They say ideas come from having passion. If that’s true, then maybe great ideas come from having a dream. So what happens when a group of video game developers have a dream that one day, independent game developers could break free from the limitations of developing mobile games and actually create awesome console games?
The console market is about to be rocked to its core. In today’s gaming world, creating an epic game requires the budget of a number one Hollywood action flick. To top it off, game developers are bound by licensing agreements, limited software capabilities and restrictions on creativity. In other words, the console gaming industry is ruled by the likes of Sony, Microsoft and Nintendo and there is no sign of them loosening their grip any time soon.
And then there’s mobile gaming. Smartphones and tablets have taken the world by storm and the gaming industry has responded well by making thousands of games that require no more than your thumbs to play. More importantly, mobile gaming has opened the doors for many independent game developers to get their games into the user’s hands—literally.
The people behind OUYA believe that while mobile gaming is a force to be reckoned with, the console market is still the leader in producing high-quality games. Their main philosophy is that there’s something special about playing video games on the “big
screen” at home.
“Deep down, you know your best gaming memories happened in the living room.” That statement struck a chord with me because it’s true. Mobile games are nice and fun to play when you’re on the subway or bus heading to work…or maybe when you’re waiting in a 3-hour line at your favorite theme park. But I still believe that true gaming comes in the form of a powerful machine hooked up to a nice big television where all of your friends can watch you play and even join in.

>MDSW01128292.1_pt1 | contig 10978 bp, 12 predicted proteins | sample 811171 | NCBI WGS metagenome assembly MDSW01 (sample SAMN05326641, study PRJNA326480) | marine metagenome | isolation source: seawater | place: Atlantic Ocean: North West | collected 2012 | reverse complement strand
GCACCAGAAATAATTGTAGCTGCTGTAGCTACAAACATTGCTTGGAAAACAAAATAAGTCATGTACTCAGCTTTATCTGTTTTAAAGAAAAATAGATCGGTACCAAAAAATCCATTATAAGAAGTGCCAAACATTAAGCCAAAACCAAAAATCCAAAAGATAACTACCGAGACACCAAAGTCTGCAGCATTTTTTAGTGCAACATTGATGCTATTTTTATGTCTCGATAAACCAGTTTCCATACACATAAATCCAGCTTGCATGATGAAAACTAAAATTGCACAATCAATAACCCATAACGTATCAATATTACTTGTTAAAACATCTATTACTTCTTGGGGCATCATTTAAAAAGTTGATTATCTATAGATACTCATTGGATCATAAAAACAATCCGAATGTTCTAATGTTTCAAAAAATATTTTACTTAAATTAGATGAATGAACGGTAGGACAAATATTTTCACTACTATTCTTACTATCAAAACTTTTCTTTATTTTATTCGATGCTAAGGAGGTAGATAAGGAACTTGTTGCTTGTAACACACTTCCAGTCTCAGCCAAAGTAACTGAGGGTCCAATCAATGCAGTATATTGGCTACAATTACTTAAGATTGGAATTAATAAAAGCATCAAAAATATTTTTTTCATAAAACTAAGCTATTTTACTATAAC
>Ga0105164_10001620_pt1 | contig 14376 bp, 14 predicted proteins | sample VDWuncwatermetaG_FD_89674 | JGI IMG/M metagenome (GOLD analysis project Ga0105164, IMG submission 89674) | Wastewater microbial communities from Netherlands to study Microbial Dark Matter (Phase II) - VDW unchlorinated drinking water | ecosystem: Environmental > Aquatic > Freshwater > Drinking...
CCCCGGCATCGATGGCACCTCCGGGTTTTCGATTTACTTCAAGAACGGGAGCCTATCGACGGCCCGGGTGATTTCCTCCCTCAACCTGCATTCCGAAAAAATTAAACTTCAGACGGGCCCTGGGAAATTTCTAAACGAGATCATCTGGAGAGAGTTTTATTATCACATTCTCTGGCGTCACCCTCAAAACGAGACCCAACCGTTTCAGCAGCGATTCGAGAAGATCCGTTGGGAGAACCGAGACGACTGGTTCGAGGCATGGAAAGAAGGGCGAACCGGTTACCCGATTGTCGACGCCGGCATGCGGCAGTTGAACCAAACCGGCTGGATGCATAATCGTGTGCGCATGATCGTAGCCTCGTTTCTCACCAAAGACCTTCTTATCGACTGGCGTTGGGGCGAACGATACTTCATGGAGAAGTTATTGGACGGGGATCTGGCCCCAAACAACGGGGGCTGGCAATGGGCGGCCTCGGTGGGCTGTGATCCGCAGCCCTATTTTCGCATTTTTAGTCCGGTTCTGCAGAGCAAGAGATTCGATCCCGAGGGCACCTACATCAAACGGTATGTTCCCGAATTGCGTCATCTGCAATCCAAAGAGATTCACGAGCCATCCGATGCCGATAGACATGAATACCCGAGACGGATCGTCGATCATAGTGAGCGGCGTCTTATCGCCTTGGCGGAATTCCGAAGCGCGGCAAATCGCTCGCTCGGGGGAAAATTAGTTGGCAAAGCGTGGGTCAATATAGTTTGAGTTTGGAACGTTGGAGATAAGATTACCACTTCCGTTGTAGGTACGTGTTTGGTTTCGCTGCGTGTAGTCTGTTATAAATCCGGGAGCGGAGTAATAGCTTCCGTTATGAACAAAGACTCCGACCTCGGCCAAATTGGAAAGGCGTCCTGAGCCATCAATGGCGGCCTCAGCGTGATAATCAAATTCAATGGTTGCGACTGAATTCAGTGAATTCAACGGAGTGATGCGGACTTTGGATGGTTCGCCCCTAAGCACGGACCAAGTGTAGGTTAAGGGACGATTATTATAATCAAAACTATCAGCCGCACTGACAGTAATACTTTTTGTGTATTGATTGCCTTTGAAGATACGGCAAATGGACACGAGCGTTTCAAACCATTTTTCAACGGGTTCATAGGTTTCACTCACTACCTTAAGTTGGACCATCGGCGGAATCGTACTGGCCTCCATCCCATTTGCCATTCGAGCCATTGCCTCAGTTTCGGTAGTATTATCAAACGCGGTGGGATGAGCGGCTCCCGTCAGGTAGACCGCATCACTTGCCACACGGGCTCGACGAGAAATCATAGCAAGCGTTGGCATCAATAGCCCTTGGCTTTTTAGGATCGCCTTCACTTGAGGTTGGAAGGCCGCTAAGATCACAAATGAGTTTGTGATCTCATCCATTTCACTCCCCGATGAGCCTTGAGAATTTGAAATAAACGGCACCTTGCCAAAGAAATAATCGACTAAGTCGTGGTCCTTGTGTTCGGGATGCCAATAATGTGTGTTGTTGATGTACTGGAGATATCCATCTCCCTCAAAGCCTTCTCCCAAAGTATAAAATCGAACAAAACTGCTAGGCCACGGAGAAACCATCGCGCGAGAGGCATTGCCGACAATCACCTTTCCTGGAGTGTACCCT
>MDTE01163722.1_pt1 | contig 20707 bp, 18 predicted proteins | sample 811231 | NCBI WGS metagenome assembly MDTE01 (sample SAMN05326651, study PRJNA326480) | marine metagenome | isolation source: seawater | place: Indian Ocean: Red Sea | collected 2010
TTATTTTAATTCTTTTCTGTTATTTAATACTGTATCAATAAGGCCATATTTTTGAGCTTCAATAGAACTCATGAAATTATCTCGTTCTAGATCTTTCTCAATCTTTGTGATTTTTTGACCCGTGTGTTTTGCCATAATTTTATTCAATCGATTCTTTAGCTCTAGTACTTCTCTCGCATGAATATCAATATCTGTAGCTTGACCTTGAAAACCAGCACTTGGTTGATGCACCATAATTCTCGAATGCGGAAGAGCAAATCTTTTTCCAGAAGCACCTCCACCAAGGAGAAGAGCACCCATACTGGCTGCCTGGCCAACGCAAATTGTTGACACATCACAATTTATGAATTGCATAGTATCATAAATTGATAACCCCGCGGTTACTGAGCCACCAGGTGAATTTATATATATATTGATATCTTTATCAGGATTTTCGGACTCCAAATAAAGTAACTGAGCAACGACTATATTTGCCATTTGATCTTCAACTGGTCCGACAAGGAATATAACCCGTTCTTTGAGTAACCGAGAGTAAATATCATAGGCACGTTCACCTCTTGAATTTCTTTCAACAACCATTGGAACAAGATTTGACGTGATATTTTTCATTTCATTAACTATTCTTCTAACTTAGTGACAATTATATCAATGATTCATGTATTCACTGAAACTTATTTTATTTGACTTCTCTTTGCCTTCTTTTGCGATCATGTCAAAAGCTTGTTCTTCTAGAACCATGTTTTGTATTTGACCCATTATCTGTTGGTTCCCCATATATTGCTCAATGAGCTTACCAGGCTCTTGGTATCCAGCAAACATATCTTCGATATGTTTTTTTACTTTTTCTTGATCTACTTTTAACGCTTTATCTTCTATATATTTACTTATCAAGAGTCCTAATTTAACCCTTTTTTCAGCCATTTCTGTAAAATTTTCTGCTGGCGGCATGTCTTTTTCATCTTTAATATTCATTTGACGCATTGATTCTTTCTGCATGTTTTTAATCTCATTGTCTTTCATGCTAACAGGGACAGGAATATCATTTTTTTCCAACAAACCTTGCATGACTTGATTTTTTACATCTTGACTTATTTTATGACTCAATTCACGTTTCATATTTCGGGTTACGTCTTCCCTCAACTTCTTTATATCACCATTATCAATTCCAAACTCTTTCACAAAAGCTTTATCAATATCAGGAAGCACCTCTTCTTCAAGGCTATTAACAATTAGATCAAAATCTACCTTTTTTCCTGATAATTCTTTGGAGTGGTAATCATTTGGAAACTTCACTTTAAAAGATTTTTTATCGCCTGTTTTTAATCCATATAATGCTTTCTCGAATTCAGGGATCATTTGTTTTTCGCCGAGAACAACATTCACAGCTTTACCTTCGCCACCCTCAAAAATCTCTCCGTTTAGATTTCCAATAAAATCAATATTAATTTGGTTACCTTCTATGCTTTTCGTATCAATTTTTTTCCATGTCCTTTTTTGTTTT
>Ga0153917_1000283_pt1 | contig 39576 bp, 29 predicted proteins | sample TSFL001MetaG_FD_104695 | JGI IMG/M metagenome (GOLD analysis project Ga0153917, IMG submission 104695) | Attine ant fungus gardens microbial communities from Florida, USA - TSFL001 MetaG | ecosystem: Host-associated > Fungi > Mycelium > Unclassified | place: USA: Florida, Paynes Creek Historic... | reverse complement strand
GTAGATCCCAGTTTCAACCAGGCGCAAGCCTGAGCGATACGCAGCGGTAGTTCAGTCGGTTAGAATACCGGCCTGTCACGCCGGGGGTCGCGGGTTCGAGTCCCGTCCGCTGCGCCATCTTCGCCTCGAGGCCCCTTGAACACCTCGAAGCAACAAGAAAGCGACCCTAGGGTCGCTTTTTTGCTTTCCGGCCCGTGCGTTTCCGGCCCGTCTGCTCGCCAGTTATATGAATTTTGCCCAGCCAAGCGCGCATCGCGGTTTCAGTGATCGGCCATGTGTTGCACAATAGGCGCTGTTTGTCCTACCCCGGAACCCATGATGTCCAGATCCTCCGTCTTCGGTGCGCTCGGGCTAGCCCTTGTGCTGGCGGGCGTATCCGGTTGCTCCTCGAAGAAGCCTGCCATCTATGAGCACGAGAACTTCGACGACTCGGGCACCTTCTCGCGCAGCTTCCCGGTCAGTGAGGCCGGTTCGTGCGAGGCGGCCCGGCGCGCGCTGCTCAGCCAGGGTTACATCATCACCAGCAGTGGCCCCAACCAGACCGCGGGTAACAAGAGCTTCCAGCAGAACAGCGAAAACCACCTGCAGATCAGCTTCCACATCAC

OUYA is a console gaming system that is powered by Android. The concept set out to bring the current mobile gaming business model to the living room. Game developers can bypass the typical roadblocks of bringing a game to market by using OUYA’s open design. Every OUYA console is a dev kit ready to be cracked open and explored to the hilt. OUYA founder, Julie Uhrman welcomes hackers to “tweak the box and make it their own” while also reminding us that game creation shouldn’t rest only in the hands of big industry players.
One such example is a small-time game developing company called Hashbang Games. Originally, they set out to make games for mobile platforms given the fact that they are a small outfit without the ability to financially create and release a game on a major gaming console. Thanks to OUYA, Hashbang Games can now bring their titles to the living room.
Their latest game, Orbital Blaster was originally set to debut only on Android tablets and phones as well as on the iOS platform, but now they can add a full-scale console system to the mix. The game features the player as commander of a spaceship and its crew lost beyond their home galaxy. While trying to return home, they are faced with enemies of all kinds. Using a variety of weapons and special power ups, you must fight your way through the onslaught of spacecraft seeking to destroy you. While this game will undoubtedly be visually captivating on the small screen, imagine how amazing it will look on your big screen! Because of OUYA, this thought will become a reality.